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Fist Fuckers Associated

19 January 2020

The history of how successful FIFA’s attempt to keep politics out of international football in the second half of the twentieth century is largely dominated by the world view of two men and how politics is defined in its truest sense. An organisation whose structure lends itself to being dominated by its President, was shaped by the differing attitude of Stanley Rous and Joao Havelange to FIFA involving itself in political disputes between member states, and the increasing involvement of the organisation with a financial imperative that is best illustrated by World Cup tournaments of the time. The ‘cash cow’ that these became highlighting how it is necessary to consider politics in a more holistic way than a simple dispute between viewpoints that are considered to originate from a left or right wing perspective, as even during a period which coincided with the Cold War marriages of convenience were formed. In particular, the period under consideration could be said to show FIFA under the stewardship of Havelange to be ahead of time in its post ideological detachment from anything other than money required to sustain power and fiefdoms. Here this ‘consummate political operator’, demonstrates a particularly flexible approach to how committed to keeping politics out of the game FIFA was, as it moved towards a sort of virulent crony commercialism that has affected the organisation and international football from there on after.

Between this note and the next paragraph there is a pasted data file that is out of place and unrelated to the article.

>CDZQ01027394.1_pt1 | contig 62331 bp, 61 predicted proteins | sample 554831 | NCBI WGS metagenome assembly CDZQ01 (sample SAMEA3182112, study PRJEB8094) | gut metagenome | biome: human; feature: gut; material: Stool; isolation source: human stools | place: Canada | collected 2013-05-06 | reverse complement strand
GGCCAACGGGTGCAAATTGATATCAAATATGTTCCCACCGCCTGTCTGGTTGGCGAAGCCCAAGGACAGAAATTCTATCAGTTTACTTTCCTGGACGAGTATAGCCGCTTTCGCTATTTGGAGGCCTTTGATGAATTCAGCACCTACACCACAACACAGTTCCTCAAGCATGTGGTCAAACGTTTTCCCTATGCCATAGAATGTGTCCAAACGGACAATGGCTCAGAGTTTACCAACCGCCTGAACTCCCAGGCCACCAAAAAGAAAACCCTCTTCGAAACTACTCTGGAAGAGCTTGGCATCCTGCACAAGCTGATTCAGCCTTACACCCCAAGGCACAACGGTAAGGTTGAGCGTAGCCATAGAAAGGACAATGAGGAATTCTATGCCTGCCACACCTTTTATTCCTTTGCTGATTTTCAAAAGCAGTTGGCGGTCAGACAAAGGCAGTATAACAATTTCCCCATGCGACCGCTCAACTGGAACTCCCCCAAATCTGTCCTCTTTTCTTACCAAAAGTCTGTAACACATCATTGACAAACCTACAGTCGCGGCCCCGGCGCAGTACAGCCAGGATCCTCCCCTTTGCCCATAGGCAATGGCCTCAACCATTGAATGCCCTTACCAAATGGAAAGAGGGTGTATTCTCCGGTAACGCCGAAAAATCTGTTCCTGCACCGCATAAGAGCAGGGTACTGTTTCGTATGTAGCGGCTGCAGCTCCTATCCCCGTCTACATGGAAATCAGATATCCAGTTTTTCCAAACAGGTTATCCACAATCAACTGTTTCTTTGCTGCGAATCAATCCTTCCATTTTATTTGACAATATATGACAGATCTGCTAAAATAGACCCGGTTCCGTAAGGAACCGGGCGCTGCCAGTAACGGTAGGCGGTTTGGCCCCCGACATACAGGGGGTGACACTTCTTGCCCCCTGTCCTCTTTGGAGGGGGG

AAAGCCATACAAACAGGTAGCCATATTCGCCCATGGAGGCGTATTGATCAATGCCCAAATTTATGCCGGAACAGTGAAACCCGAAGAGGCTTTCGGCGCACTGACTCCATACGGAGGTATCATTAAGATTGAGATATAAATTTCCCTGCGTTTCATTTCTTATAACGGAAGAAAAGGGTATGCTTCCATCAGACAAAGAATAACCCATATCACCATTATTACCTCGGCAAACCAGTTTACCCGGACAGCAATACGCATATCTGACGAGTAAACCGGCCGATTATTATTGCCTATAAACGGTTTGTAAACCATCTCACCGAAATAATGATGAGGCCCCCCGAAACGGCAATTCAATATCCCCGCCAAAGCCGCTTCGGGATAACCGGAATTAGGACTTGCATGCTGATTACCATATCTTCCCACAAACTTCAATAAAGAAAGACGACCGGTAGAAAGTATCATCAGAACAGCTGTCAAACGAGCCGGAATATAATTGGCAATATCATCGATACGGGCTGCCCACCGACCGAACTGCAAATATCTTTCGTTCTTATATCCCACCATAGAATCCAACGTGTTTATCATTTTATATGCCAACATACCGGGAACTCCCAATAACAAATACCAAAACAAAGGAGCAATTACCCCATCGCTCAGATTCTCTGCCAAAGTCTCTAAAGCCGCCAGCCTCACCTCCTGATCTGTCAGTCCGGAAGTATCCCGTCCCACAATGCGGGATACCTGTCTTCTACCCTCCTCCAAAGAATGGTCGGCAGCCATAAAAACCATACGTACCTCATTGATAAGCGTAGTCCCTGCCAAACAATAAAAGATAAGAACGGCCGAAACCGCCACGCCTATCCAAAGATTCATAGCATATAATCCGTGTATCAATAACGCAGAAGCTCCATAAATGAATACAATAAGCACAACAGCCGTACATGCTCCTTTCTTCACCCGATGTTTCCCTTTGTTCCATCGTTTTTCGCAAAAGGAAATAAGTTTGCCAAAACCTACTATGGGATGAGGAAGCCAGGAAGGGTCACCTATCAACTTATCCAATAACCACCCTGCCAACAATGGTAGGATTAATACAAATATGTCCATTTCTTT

In the immediate aftermath of the Second World War the then FIFA president Jules Rimet focused on restabilising the competition for a World Cup trophy that was named after him, and his successor Arthur Drewry dealt with the increasing number of applications for membership. A process which by the time Stanley Rous succeeded him in 1961, was to accelerate and see a post war organisation that constituted fifty-four predominantly European and South American countries, grow in such an exponential manner that they comprised less than a third of 140 by 1974. This influx of new members predominantly coming from empires that this grammar school boy and son of a grocer would have been inculcated with before serving in Africa during the First World War. It was, however, experiences in the next War that led him to conclude that football was uniquely placed to maintain Britain’s profile, as its traditional political empire was about to recede. A submission written in 1943 claiming that the FA’s War Emergency Committees had developed links between countries through work with the army that gave, ‘an excellent foundation for post-war international development.’ Unfortunately, a commitment to public service which led him to work as a school master, while his emergence as the leading referee of the 1930’s gave him access to the sports establishment, was also redolent of a character in which the collapse of colonialism did little to impact on a paternalism that saw him refer to members of FIFA from Africa, Asia and the Caribbean as the ‘younger associations’.